Ryan Robinson (CEO)

Ryan Robinson is a visionary who builds quantum technology in an effort to change the world for the better.

Born in Miami, Ryan began taking college classes at Harvard when he was 16. He also competed in DECA, the world's largest business competition and scored in the highest percentile (99%) for both economics and marketing management. After his acceptance into MIT, he began researching dark matter at the age of 18. After studying under Professor Eric Lander, Ryan created Conduit, a company dedicated to creating products that will help solve the most important challenges of today. Advised by Professor Seth Lloyd, Ryan created his own major called quantum engineering. Ryan graduated from MIT with three majors in total: mechatronics, international humanities, and quantum engineering. During his time at MIT, he also published a paper about gender bias in the workplace.

When he was 22, Ryan was featured in Forbes for his work at Conduit. He lectured at MIT about quantum computing and cryptocurrency. Also at MIT, Ryan premiered Conduit's computational innovations, which sped up certain supercomputing tasks by a factor of 100x. These innovations were implemented by Ricky Williams, lead software engineer at Conduit. After Ryan lectured on Conduit's achievements in high-performance computing, he was compared to "Steve Jobs in his prime" by MIT professor Jeremy Kepner.

During 2020, Ryan's company began working with the White House's COVID-19 High-Performance Computing Consortium to help better understand SARS-CoV-2 and to search for treatments for COVID-19 as well as other coronaviral diseases. Ryan and his team members represent the youngest people who are part of the White House's COVID-19 High-Performance Computing Consortium. 

Ryan has led the business side of Conduit's effort to develop nanoSPLASH, a home diagnostic for COVID-19 and other infectious diseases. NanoSPLASH has the potential to save millions of lives by preventing the spread of disease.

Since Ryan believes that the arts and sciences go hand in hand, he has kept in touch with his artistic side as well. Ryan is a published poet and jazz saxophonist.

Ryan has been featured in MIT News, American Inno, Boston Business Journal, Information Age, CNN, Moguldom, Forbes, and the World News.


Logan Thrasher Collins (CTO)

Logan Thrasher Collins is an innovator and futurist who builds nanotechnology in an effort to change the world for the better.

When Logan was 16 years old, he invented a de novo antimicrobial peptide called OpaL as a new way of combatting antibiotic resistant infections. He subsequently developed a bacterial conjugation delivery system for the gene encoding this peptide. For this synthetic biology research, Logan was a three-time finalist at the Intel International Science and Engineering Fair (ISEF), the world’s largest scientific research competition for high school students. During 2014, he won 1st place and best of category in microbiology at ISEF. He also won a top award called the Dudley R. Herschbach SIYSS Award, which gave him a trip to take part in the Nobel Prize ceremonies in Stockholm, Sweden. As part of his honors at ISEF, a minor planet was officially named after Logan. His research was also recognized at the International BioGENEius Challenge and at the American Society for Microbiology General Meeting. When Logan was 17, he gave a TEDx talk on his research. Logan started taking college-level classes when he was 14 years old.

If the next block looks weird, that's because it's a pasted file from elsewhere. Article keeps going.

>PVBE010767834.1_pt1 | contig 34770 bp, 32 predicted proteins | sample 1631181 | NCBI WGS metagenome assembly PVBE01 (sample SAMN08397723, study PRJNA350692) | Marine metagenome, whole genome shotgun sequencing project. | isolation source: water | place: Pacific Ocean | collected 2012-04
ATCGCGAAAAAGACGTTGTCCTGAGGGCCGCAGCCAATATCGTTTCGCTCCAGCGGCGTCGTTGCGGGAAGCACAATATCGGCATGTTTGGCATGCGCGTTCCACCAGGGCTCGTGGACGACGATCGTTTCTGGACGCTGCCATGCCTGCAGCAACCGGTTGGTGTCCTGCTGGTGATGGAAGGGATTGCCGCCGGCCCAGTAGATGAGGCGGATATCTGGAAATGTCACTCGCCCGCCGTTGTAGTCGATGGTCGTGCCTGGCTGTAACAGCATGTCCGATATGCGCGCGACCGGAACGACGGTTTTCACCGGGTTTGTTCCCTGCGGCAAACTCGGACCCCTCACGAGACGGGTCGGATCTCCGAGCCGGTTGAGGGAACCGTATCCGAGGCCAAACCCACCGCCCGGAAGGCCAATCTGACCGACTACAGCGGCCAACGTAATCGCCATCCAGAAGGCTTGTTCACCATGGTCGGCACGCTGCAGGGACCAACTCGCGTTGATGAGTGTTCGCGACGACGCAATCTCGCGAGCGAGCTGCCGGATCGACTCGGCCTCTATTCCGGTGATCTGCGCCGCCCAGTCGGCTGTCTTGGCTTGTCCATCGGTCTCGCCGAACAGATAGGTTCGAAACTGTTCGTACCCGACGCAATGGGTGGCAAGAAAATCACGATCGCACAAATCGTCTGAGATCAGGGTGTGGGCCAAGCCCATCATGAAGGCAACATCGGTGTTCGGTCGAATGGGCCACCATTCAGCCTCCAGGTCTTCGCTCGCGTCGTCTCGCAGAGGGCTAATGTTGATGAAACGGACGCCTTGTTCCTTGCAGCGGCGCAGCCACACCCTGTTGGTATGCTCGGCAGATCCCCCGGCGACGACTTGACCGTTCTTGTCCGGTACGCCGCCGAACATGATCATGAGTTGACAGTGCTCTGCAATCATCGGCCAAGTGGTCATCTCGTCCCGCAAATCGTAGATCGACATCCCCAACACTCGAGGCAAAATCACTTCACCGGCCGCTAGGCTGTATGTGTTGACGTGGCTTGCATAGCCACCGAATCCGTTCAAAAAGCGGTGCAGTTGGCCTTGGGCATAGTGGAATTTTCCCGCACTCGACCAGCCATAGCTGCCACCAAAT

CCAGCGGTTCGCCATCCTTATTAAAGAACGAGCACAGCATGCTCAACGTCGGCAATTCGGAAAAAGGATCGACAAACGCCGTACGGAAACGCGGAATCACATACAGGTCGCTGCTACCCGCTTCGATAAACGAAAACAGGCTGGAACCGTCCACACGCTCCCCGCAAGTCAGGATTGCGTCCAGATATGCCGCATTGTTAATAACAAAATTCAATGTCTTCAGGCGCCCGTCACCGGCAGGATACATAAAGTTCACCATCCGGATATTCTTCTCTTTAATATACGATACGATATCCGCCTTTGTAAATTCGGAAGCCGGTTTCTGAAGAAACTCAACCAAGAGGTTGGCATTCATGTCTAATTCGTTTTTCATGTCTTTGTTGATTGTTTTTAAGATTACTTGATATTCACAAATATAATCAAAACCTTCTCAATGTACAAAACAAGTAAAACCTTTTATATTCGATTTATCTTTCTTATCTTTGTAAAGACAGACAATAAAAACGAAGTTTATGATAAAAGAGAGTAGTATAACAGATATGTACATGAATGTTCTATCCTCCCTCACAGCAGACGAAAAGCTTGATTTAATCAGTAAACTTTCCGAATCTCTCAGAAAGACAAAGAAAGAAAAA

During college, Logan continued to pursue scientific research. He published his synthetic biology research in the scientific journal ACS Biochemistry and he published a prospects paper on insect brain simulation in the scientific journal Biological Cybernetics. Funded by the prestigious Beckman scholarship, Logan also developed a nanotechnology-based contrast agent as a way of helping to map the structure of the brain.

Logan joined Conduit shortly after he graduated from college. At Conduit, he wrote a proposal to the White House’s COVID-19 High-Performance Computing Consortium. After his proposal was accepted, he led a team of software engineers and computational biologists through the process of implementing supercomputer simulations of part of the SARS-CoV-2 lifecycle. Logan and his team used Frontera, the 9th most powerful supercomputer in the world. Logan and his team uncovered new insights about the biology of SARS-CoV-2. They are now finalizing the quantitative data analysis of the simulations. Logan plans to publish the results in a scientific journal.

Logan has led the scientific side of Conduit’s effort to develop nanoSPLASH, which will serve as a home diagnostic test for COVID-19 and other infectious diseases. Logan invented the original nanoSPLASH design and is now collaborating with a company called Avomeen to develop nanoSPLASH into a reality. NanoSPLASH could potentially save millions of lives by curbing the spread of infection.

Logan is also a PhD candidate in biomedical engineering and is using synthetic biology and to develop new types of adenoviral gene therapy.

Because Logan believes that the arts and sciences are intrinsically linked, he has kept in touch with his artistic side as well. He writes science fiction and sci-fi poetry. Through this pursuit, he has had several fiction and poetry pieces published in online magazines. One of his poems, Neuraweb, was nominated for the Rhysling award and the Pushcart award.

Logan is actively working towards making the future the best that it can be.